By NEIL HARTNELL
Tribune Business Editor
The Trades Union Congress (TUC) president yesterday gave conditional backing to oil exploration in Bahamian waters, adding that his organisation and the unions under it were prepared to buy shares in the Bahamas Petroleum Company (BPC).
Speaking to Tribune Business following BPC’s presentation to the TUC last weekend, attorney Obie Ferguson told Tribune Business that provided the appropriate environmental safeguards and best practices regulatory regime were in place, oil exploration in Bahamian waters was “not a bad idea”.
Mr Ferguson said that if BPC lived up to its presentation, the TUC would “certainly support” its exploration activities, given that the billions of dollars’ worth of income projected could “transform the Bahamian economy overnight”.
“I think the report they made was very interesting, and based on what they presented, if they comply with the environmental conditions, and satisfy the Government on the various best practices, it seems to me it [oil exploration] is not a bad idea,” Mr Ferguson told Tribune Business.
“They indicated they’ve spent in excess of $50 million so far preparing for the exploration, so from where we stand we’re open to further discussion with them in terms of making a final decision as to whether this moves forward or not.
“It seems to me that if these projections - billions of dollars - and safeguard measures are put in place, we’d certainly support it.”
Acknowledging that finding commercial quantities of oil in Bahamian waters, which were also extractable, remained “a big if”, the TUC president said BPC seemed extremely confident they would find this.
With BPC still looking at a Bahamian Depository Receipt (BDR) offering to local investors at some point in the 2012 third quarter, Mr Ferguson said the TUC and its members were interested in “getting in on the ground level” by purchasing some of these shares.
“What we’re trying to do with the TUC is expand on partnerships and things we own, and we’re going to look at buying shares in this venture if everything goes well. I don’t see any reason why not,” Mr Ferguson told Tribune Business.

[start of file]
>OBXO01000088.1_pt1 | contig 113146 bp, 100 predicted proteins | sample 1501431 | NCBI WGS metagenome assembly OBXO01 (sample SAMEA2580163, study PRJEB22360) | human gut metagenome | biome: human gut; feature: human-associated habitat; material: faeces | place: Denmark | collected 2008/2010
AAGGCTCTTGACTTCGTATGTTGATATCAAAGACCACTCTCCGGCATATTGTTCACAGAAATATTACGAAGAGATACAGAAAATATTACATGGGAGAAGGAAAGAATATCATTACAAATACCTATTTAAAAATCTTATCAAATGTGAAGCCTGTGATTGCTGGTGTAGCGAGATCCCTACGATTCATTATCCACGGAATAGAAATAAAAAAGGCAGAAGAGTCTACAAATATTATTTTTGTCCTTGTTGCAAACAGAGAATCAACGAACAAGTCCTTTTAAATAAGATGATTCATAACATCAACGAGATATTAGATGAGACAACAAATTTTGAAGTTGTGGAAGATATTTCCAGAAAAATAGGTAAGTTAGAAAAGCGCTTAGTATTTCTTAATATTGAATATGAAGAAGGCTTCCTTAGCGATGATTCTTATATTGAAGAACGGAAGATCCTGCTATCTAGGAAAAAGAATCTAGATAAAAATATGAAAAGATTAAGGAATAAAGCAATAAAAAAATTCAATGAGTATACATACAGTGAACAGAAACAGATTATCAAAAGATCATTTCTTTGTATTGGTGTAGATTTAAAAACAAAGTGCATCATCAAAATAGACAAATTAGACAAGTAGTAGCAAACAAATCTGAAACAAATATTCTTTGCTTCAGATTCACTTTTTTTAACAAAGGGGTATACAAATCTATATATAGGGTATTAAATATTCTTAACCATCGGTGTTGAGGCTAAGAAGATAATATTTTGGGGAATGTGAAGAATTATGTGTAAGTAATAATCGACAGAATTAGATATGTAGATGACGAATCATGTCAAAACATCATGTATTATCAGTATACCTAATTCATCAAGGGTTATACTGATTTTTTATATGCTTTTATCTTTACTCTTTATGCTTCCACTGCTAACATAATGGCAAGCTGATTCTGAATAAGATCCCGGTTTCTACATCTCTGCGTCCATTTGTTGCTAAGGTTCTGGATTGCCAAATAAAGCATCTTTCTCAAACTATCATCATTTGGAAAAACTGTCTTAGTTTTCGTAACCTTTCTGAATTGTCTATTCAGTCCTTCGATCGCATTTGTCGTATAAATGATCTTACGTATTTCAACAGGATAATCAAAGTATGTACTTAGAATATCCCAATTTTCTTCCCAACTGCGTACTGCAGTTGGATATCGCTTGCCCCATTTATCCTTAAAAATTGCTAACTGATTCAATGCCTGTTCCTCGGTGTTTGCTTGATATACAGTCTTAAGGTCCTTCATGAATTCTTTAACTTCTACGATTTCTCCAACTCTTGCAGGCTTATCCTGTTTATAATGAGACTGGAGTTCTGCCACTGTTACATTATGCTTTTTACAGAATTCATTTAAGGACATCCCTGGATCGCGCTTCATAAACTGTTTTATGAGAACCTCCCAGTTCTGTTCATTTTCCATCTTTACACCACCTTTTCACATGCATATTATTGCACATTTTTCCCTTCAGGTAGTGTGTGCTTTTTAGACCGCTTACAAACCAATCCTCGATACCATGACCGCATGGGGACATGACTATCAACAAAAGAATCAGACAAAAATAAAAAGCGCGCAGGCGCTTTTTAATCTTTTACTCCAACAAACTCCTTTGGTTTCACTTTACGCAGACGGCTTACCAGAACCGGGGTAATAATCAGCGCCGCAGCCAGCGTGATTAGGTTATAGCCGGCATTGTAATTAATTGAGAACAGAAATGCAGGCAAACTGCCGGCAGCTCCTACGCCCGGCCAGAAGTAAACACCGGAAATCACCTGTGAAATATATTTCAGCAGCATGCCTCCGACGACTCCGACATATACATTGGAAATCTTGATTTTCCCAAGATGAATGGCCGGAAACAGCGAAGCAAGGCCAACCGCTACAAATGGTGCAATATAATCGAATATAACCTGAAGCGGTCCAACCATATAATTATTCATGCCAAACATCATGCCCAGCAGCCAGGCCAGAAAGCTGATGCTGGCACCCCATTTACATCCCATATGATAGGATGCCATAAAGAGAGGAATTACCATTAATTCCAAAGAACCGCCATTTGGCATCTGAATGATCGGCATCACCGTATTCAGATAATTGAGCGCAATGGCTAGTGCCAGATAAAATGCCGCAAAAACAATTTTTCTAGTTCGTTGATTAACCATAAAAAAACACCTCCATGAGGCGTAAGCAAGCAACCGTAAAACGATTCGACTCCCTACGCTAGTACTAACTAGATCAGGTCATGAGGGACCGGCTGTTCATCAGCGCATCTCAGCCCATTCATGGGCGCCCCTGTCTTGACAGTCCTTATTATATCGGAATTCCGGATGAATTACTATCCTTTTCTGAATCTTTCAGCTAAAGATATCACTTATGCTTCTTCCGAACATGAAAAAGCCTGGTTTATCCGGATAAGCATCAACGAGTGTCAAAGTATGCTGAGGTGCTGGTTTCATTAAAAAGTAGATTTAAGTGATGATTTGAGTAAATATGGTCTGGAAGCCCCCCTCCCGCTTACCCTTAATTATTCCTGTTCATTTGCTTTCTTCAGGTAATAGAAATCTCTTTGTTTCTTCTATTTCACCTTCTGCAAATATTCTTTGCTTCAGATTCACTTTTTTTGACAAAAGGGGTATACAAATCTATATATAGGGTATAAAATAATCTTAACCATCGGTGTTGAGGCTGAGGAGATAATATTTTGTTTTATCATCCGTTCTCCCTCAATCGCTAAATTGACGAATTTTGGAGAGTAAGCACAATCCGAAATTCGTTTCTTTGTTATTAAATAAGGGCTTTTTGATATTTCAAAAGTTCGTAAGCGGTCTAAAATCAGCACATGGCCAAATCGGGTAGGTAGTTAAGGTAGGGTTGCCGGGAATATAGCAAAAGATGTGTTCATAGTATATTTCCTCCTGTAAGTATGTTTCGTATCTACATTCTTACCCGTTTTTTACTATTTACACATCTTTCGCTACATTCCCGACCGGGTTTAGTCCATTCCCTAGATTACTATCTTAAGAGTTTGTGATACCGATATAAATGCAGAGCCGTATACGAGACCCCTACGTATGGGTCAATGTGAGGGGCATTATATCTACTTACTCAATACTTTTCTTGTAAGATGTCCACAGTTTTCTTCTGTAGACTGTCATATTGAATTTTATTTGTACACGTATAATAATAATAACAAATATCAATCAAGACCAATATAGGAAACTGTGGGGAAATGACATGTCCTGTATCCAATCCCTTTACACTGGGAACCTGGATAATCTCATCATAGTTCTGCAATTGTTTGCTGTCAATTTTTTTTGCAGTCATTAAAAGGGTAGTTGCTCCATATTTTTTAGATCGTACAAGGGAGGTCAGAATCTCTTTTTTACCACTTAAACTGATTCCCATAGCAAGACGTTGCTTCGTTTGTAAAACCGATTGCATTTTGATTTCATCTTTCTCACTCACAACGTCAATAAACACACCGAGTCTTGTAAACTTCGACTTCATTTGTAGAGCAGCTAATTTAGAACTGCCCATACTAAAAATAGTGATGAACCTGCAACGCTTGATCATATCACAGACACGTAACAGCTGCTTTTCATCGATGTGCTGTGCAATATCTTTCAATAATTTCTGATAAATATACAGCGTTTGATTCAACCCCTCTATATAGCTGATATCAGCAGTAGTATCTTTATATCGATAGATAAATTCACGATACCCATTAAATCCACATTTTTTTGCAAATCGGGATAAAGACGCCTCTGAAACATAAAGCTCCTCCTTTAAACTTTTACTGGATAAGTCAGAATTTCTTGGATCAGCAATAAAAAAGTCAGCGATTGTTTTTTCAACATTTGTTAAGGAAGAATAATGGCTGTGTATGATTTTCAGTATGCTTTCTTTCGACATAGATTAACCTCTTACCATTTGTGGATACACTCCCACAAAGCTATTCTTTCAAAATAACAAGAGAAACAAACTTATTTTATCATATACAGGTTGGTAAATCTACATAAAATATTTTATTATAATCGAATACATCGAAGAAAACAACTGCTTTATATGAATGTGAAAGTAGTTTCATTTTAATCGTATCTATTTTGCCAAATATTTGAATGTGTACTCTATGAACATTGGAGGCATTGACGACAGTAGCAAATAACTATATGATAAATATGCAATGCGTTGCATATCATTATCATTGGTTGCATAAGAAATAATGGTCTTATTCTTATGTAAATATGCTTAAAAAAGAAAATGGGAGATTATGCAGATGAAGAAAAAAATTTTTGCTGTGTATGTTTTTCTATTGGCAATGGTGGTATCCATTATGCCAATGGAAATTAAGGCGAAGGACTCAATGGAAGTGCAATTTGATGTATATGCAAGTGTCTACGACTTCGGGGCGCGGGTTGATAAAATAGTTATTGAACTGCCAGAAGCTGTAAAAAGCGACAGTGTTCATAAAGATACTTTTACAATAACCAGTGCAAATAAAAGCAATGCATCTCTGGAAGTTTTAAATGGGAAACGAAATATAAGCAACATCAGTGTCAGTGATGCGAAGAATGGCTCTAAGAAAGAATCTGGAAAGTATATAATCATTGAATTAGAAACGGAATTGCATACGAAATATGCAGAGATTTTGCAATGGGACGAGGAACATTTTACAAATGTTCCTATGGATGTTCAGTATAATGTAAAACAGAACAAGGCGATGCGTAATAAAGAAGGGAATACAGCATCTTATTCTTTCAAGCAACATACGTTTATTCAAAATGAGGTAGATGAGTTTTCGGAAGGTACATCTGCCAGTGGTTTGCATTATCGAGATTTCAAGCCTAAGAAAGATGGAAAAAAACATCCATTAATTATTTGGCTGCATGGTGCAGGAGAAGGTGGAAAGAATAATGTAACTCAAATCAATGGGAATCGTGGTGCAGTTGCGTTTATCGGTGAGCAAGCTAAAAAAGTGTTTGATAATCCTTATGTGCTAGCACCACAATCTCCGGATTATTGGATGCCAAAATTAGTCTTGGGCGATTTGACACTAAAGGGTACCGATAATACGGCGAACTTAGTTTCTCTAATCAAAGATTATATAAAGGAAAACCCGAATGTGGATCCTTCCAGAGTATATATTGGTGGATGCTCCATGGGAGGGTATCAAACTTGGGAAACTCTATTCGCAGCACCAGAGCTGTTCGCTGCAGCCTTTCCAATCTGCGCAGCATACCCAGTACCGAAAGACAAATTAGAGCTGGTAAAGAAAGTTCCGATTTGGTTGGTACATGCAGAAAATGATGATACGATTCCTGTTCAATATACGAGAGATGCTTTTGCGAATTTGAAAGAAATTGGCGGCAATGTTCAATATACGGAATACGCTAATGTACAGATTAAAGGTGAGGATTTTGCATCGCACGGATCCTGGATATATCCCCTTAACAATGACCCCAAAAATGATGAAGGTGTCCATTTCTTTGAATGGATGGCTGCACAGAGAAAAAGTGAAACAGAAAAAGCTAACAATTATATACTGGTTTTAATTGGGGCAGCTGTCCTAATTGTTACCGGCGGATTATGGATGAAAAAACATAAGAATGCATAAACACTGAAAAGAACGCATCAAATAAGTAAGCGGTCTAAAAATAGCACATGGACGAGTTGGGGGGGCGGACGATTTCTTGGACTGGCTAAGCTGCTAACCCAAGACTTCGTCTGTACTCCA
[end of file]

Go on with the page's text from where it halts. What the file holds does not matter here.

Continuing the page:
Asked about the potential impact of BPC’s activities if everything went well, the TUC president added: “It’s significant, quite frankly.
“You’re talking about billions of dollars for a population of under 400,000. With that kind of injection, it could have a tremendous impact on the education system, the healthcare system of our country. It could transform the Bahamas overnight.
“It’s a big if, but like anything else you need to explore it. I’m sure they [BPC] have a number of scientists that understand the situation. They seem very optimistic, and you don’t spend $50 million unless there’s some possibility of finding what you think you’ll find.”
Mr Ferguson said the BPC presentation was part of an overall TUC thrust to seek out joint venture partnerships and ownership opportunities for its unions and members, given the ongoing weak economic environment.
“It can’t be business as usual. Things change,” he added. “If you’re going to try and conduct business as usual, you’re going to have some difficulty.”
BPC’s presentation to the TUC said the Government could earn a collective $30 billion in royalty income during “the first 10 years of production” if projected quantities of oil are discovered in Bahamian waters.
BPC said its activities over the next two years - if they were allowed to proceed and it discovered the commercial quantities of oil forecast - “could help rebase the Bahamian economy”.
Noting that there was time to train Bahamians for the jobs that may be created, BPC said that based on there being two billion barrels of oil in Bahamian waters, production would take place over three stages.
The first would involve drilling 15 wells, with production set to peak at more than 72 million barrels per year in the first year.
Explaining that this initial phase was designed to provide BPC with some income to offset development costs, the company said the second phase would involve a further 21 wells.
And production, according to BPC’s presentation, would peak at over 160 million barrels per year during the sixth-seventh years of drilling, encompassing a third development phase.
The TUC presentation showed that the Government would start earning royalty income, some 12.5 per cent of each barrel extracted, in the third-fourth year of BPC’s activities if exploration proved successful.
Tribune Business was yesterday told that the royalty rate starts at 12.5 per cent, but it was based on a sliding scale that increased to 25 per cent as output/production ramped up. BPC said its projected production rates would “quickly put the Government at 25 per cent”.
Collective royalty income, forecast as being between $3-$4 billion per year, was set to hit $30 billion over the 10-year period between the fourth and 14th year of BPC’s work, the company projected.